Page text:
Letters to
the editor

One for none

Peter Dutton is the most dangerous of leaders – one who seeks to divide. There is nothing remotely threatening about officially recognising Indigenous languages through naming (Karen Middleton, “Exclusive: Dutton blocked Indigenous names at bases”, June 4-10). History is riddled with leaders whose hateful demonising of certain groups resulted in horror unimaginable. Similarly, on becoming opposition leader, and oblivious to the lesson just delivered by his party’s stinging loss, Dutton immediately identified favourites. In government, such favouritism yielded nasty inequities, including robo-debt, pork-barrelling, fossil-fuel enabling, the stacking of official bodies, the diminution of women and minorities, refugee bashing and the strange hero worship of tradies. A country is better served by leaders who govern for all.

– Alison Stewart, Riverview, NSW

Power of the people

Peter Dutton’s choice of language betrays what he attempts to deny – “symbolism” on the apology to the Stolen Generations. Sussan Ley has the same deaf ear: “To the women of Australia,” she says, “we hear you. We heard you. We’re listening, we’re talking.” When will politicians stop addressing the population as though we were potential buyers in a knockdown sale? That aside, Ley is a woman. Does she not understand women are people, with practical, economic, safety and human-respect issues that need to be addressed? This election has been hugely heartening, with people – Chinese people, transgender people, female people, young people – voting for what they want and believe is important in direct rejection of such patronising language.

– Judith Elen, Potts Point, NSW

Adults back in charge

There can be no clearer indication that the adults are back in charge than the way the incoming Labor government proposes to reconfigure the public service. The prospect of government departments regaining in-house expertise in order to provide fearless professional advice and deliver government programs is indeed welcome, as your editorial envisages (“Bacon and eggs”, June 4-10). Within the departmental shake-up and reflecting the realignment of government priorities, I still hope we may see a department of arts and minds.

– Jenifer Nicholls, Armadale, Vic

First steps to healing

It was the “moral injury” so eloquently described by Rod Bower (“An injured nation”, June 4-10) that formed the root of the community uprising now known as the teal independents. We have been driven to rebellion by the pain and disgust of the moral injury to which we have been subjected by our last – as Rod Bower notes – four prime ministers, beginning with Kevin Rudd. We rose up not simply for “moderation” in government but for fundamental justice – for integrity, for climate, and for women; for First Nations people and for refugees. These are not merely Quixotic windmills: if Anthony Albanese does not bring justice, the teal movement will grow stronger and more widespread. The community has taken the first steps to recover from injury. We hope that the government will harness this momentum. There is much moral injury to cure.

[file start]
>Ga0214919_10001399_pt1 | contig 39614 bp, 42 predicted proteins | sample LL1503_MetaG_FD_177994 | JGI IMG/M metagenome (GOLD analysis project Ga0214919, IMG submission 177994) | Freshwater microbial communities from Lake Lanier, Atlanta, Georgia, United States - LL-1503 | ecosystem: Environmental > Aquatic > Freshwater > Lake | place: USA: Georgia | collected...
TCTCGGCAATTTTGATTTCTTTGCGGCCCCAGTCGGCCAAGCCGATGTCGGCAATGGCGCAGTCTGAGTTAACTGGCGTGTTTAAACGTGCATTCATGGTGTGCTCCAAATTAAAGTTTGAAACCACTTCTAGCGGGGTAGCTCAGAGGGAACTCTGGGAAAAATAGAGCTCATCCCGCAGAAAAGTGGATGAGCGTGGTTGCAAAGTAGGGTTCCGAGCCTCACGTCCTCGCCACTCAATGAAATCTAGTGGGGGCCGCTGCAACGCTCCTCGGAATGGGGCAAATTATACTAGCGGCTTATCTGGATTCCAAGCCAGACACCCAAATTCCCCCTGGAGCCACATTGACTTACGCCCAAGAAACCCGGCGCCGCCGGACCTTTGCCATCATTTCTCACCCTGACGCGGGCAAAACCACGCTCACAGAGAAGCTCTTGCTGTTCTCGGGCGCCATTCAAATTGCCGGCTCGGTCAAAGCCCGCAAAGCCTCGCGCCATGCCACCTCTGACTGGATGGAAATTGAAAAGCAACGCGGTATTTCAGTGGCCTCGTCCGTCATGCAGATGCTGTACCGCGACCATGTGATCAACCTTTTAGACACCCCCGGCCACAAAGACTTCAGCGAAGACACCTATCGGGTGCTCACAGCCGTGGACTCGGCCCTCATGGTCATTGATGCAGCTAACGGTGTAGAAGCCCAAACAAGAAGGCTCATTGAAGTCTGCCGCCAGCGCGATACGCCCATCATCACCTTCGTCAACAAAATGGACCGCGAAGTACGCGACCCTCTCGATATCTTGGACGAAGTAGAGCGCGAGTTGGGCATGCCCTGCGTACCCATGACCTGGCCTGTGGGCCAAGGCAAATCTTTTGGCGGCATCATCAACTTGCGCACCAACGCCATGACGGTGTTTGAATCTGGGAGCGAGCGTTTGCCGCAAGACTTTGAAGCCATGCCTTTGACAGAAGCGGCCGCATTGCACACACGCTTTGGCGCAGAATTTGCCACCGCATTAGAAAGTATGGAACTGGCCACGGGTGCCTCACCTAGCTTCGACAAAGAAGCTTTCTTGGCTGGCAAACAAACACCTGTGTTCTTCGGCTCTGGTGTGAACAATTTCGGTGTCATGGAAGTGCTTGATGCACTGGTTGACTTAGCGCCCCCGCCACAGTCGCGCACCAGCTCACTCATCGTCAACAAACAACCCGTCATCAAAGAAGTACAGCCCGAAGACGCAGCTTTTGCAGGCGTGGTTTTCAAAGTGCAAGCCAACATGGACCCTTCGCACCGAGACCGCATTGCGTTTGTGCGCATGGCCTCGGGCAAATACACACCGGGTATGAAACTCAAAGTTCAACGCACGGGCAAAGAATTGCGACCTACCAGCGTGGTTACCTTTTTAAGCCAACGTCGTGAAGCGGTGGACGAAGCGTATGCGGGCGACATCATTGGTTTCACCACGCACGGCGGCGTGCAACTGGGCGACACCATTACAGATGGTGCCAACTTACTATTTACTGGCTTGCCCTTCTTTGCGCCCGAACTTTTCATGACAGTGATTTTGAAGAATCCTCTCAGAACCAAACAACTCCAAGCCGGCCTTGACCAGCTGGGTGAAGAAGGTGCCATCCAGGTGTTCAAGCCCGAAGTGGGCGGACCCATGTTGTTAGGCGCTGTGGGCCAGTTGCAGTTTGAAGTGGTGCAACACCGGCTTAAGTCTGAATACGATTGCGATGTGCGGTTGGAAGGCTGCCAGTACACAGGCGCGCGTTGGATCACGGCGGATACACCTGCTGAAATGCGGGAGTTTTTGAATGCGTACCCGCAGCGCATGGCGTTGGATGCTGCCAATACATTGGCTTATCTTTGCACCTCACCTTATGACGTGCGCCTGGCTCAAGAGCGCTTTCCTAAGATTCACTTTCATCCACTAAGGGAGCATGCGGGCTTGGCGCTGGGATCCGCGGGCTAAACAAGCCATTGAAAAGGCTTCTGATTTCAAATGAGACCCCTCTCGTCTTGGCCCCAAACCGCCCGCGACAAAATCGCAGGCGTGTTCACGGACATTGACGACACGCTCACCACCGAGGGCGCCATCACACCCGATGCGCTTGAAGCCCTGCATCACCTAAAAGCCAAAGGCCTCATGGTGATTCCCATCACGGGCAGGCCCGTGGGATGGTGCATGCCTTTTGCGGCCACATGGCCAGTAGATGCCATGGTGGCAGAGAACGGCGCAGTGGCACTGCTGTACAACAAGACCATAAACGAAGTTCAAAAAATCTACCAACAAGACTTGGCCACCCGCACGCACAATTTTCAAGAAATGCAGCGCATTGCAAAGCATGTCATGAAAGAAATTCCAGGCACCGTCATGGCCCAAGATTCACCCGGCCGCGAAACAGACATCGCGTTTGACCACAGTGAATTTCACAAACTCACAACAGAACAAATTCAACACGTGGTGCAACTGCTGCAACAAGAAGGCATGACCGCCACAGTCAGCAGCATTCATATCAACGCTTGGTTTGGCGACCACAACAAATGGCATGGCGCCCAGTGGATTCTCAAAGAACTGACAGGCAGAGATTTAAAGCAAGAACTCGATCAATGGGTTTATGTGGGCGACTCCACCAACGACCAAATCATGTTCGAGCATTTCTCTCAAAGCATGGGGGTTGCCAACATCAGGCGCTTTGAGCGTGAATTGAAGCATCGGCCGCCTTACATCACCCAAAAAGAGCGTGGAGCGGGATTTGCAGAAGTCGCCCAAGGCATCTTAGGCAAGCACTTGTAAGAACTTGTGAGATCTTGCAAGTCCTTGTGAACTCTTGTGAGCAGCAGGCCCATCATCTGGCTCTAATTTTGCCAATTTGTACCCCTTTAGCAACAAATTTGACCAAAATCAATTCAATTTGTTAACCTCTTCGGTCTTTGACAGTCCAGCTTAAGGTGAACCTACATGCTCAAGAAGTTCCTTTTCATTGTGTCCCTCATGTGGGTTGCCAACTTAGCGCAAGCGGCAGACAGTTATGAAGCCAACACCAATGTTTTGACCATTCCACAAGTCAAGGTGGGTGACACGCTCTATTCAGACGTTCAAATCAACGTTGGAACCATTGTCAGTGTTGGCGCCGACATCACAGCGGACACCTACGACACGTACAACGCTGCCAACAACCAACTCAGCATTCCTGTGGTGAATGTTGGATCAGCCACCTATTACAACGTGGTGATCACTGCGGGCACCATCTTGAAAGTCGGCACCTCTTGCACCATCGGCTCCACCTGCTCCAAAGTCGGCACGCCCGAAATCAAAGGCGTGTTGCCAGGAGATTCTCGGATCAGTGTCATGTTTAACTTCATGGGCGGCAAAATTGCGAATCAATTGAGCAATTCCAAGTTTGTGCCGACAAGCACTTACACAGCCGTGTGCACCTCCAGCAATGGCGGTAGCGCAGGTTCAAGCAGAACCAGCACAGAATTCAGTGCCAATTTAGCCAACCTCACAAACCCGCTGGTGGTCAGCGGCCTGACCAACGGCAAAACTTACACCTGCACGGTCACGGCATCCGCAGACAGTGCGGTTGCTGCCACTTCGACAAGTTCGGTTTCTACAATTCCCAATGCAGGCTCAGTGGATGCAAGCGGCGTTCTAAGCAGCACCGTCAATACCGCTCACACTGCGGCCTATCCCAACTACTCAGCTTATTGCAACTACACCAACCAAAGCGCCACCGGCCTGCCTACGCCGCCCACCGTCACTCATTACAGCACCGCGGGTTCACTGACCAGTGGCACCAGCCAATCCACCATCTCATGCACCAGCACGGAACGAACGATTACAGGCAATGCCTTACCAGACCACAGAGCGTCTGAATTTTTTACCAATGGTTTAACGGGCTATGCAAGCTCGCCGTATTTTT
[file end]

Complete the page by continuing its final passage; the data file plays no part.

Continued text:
– Chris Young, Surrey Hills, Vic

Diminished by shame

Thank you, Rod Bower, for articulating the despair, shame and helplessness that many of us have been feeling over the past decade or more. To be part of a society that has treated refugees with such malevolence, that has ignored repeated warnings from climate scientists about global warming, that rejected outright the Uluru Statement from the Heart among many other policy failures, has diminished us all. I hope that the recent election is the first faltering step towards our rehabilitation as a morally just nation.

– Ian Hill, Swanbourne, WA

Profit v the public good

Elizabeth Farrelly asks, not unreasonably, why Australia is so bad at building cities (“Tall tales”, June 4-10). The answer surely is the same as when we ask why affordable and sustainable housing is so out of reach for so many people. Both are built for profit for the few, not for the public good. And this is rewarded. The few make healthy profits and architecture awards are given for individual (mostly very expensive) houses and public buildings with only secondary (if any) regard for their contribution to making the urban environment more human friendly and housing more available. The problem will not be resolved until we change our national priorities and taxation laws as well as our planning and building regulations.

– Pat Healy, Chewton, Vic

Open to all

Golfers are not exclusively the users of golf courses (Martin McKenzie-Murray, “A say on the green”, June 4-10). Public golf courses are open to anybody to go for a walk – they just have to pay as golfers do. Research has found that a whole array of animal and bird species only live in these natural island reserves in the city. This is different from a normal park because it is empty of humans and most of their killer pets for a long part of every day. It’s the paying bit most people get offended about. They pay their council rates!

– Trevor Pratt, Eaglemont, Vic

Letters are welcome: [email protected]
Please include your full name and address and a daytime telephone number. Letters may be edited for length and content, and may be published in print and online. Letters should not exceed 150 words.

This article was first published in the print edition of The Saturday Paper on June 11, 2022.

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